When you’ve owned a car for many years, it becomes much more than just a motor vehicle. It’s a constant, a familiarity, something that takes you back home wherever you are or however you feel. Take the 2004 Racing Blue Renaultsport Clio you see on your screen here, which has been under my stewardship since May 2011. For the vast majority of this time this car has remained the ‘cock an inside wheel and rev the nuts off me’ hot hatch I’d always dreamt a 182 would be. It's been in my life for seven years now, and you know what? I’ll never sell it.
Mind you, I haven’t always felt this way. About 16 months ago I was close to flogging the darned thing. Having developed problem after problem in the second half of 2016 it seemed intent on making me drive it to a scrap yard and order it to be crushed. I’d grown frustrated after a string of niggles, all fairly minor (a seized caliper was followed by an untraceable misfire that was followed by an ABS issue, to name a few) but all demanded attention and more significantly, money. So I SORN’d the car and left it up on axle stands in a garage on the other side of town. It sat there for six months, gathering dust, looking tattier than the carpet in your local Wetherspoons.
I was planning on doing the minimum required to bring it back to a roadworthy state before selling it. But frustration fades in time, so when the garage door opened in the winter of 2017 I didn’t see a broken car; I saw the 182, painted in my very favourite colour, that had sat on my driveway back when I was a student in Leeds, waiting for the next wake up call to go and explore the twisting country roads that flashed into sight when you set out dead north on the Otley Road and landed in the Yorkshire Dales. The same car that had taught me the art of lift-off oversteer on track, or how to heel-and-toe without over revving or clunking the gearbox. Then there were the countless moments with friends, family and girlfriends that this very car, only my second car, had played a significant role in. I couldn’t abandon my 182 like that.
That somewhat emotional moment of realisation set me on a path I’m still on today. Having been reunited with my car on that bitterly cold morning in 2017, I decided there and then to restore it not just to roadworthiness, but to become the 182 I had always dreamt it would be: one that’s modified tastefully to become the ideal fast road and occasional track day car. Between then and now my wallet has bore the brunt of the parts supply, while my dear father, a mechanic of nearly 50 years, has bore the brunt of the work demands. The car was eager from day one, starting without complaint after only a battery recharge, oil check and three of turns of the starter. Over the following three months, the problems were fixed and, as if the car knew its fate depended on it, no others have developed since.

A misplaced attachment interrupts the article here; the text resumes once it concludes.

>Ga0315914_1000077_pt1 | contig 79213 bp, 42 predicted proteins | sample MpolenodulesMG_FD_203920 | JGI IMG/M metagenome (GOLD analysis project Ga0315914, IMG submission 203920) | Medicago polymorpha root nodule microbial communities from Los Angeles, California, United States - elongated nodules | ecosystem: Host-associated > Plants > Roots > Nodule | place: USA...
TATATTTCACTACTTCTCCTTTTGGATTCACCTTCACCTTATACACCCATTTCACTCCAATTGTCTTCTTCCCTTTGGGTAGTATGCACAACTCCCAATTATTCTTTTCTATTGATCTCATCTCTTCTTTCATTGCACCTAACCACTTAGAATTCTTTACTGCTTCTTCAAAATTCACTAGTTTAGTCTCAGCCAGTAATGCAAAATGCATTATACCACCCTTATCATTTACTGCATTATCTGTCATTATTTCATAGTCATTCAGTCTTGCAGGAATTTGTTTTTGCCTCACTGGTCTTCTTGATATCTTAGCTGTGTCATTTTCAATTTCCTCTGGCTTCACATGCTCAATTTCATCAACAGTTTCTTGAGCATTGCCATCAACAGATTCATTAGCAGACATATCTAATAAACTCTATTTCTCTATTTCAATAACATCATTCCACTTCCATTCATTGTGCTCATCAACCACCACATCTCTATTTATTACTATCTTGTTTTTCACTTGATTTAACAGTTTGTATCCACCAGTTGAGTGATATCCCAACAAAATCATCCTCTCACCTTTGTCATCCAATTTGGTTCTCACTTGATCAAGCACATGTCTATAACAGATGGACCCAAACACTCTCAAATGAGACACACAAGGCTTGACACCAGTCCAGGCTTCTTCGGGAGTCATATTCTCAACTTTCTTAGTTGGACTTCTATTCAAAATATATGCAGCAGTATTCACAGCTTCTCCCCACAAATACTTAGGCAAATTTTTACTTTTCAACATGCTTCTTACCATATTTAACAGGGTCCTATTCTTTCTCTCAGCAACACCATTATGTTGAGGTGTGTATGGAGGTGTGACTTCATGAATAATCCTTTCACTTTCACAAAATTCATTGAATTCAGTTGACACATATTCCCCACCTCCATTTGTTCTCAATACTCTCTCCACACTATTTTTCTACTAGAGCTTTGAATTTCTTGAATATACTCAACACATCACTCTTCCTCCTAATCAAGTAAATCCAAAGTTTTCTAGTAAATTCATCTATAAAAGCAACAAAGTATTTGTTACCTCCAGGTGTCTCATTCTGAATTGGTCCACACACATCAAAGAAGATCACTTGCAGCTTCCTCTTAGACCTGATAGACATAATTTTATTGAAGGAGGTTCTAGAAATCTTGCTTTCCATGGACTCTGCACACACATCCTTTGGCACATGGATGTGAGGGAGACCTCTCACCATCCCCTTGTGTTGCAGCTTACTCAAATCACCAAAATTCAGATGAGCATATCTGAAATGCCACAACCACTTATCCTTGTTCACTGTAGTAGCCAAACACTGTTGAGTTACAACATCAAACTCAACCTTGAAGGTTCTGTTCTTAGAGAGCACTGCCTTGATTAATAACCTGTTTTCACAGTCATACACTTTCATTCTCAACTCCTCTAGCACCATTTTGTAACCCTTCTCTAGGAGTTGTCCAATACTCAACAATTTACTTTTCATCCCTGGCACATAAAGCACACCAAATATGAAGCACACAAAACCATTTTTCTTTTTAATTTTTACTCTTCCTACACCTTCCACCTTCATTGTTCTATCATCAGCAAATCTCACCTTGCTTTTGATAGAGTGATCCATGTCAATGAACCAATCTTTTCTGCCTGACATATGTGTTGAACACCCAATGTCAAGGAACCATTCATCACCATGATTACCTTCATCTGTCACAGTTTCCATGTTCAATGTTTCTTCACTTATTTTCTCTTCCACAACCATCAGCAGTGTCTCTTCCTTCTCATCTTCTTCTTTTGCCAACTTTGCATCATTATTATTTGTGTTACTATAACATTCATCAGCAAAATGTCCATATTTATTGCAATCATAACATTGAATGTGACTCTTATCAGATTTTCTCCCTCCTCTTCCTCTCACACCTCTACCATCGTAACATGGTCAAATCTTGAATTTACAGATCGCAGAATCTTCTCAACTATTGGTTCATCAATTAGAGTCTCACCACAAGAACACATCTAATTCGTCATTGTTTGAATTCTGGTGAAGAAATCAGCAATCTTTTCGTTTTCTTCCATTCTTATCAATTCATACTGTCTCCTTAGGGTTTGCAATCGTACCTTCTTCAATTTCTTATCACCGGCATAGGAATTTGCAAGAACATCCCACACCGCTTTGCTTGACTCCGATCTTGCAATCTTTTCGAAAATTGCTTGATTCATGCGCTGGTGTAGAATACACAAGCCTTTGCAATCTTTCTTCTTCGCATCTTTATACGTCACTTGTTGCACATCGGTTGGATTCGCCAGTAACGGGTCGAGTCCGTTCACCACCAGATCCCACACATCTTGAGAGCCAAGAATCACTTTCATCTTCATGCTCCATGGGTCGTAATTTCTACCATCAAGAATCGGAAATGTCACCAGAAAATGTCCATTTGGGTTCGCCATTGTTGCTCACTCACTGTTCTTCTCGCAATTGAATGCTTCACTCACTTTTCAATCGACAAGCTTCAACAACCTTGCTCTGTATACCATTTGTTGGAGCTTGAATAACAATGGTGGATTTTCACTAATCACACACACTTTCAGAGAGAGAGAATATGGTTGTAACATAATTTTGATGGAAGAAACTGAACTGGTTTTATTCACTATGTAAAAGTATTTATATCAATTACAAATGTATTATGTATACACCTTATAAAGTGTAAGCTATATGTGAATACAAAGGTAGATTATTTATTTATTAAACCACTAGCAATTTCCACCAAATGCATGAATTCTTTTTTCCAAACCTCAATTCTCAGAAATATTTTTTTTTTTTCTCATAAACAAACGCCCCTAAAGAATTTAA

So what’s it like as it sits today? Let’s start with what was done before I nearly abandoned the car. The ECU was remapped at Renaultsport specialist K-Tec Racing in Dorset back in 2015 and the 2.0-litre F4R engine was producing a rolling road-tested 189hp. That 7hp gain over standard, impressive given the car’s then 120,000 odometer reading, was helped by the fitment of a Yozzasport cat-back exhaust system, which has a 2.5in bore and produces a lovely, raspy tone, as well as a K-Tec induction kit, which makes the car sound like it’s got independent throttle bodies. Big grin. A set of Pure Motorsport solid top mounts had also been fitted at about the same time, but other than that, the car was largely standard.
Having not carried passengers since becoming a motoring journalist (and gaining access to a fleet of new cars), upon the car’s return to the road in 2017 I decided to ditch the rear seats and fit lighter seats up front, all in a bid to boost the car’s power-to-weight ratio. I’ve kept the original interior parts in case I decide to return the car to standard one day, but for now its got a 330mm steering wheel, a flat carpet in the back and a part-leather Recaro Pole Position for the driver’s seat. I do intend to fit another Pole Position on the passenger side but, well, they’re quite expensive, so that’ll have to come later. For now, there’s a much cheaper Sparco R100 chair, a leftover from previous plans I’d had for the car, for guests.
The most recent modification, however, has also been the most significant. In the spring of 2018 I swapped the car’s set of Cup dampers and Eibach Pro-Kit springs (these were fitted almost immediately after I bought the car) for Bilstein B14 coilovers. What a transformation. Now the car not only corners flatter and feels more alert, it also, remarkably, rides better. It’s firm, there’s no doubt about it, but it’s no longer crashy at low pace. I recently had a go in the Hyundai i30N and it’s comparable to the Sport+ setting in that car, which I think illustrates just how sweet a setup the B14's is, because we love the Korean hot hatch at PH.
I now absolutely adore going for drives in the 182, which has slowly evolved into my occasional weekend toy and, in some circles, is regarded as a modern classic, which I love. It’s just had an auxiliary belt change and a full service, so it’s reliable (hooray), and I intend to take it on circuit at a Renault Sport track day in October. I’m not done with the enhancements, either, so there’s plenty to come, including a wheel refurb and some further chassis improvements.
Boy, am I glad I didn’t sell this car.
Car: 2004 Renault Clio Renaultsport 182
Mileage at purchase: 74,457
Last month at a glance: Now the car is back to full health, the real fun can begin…
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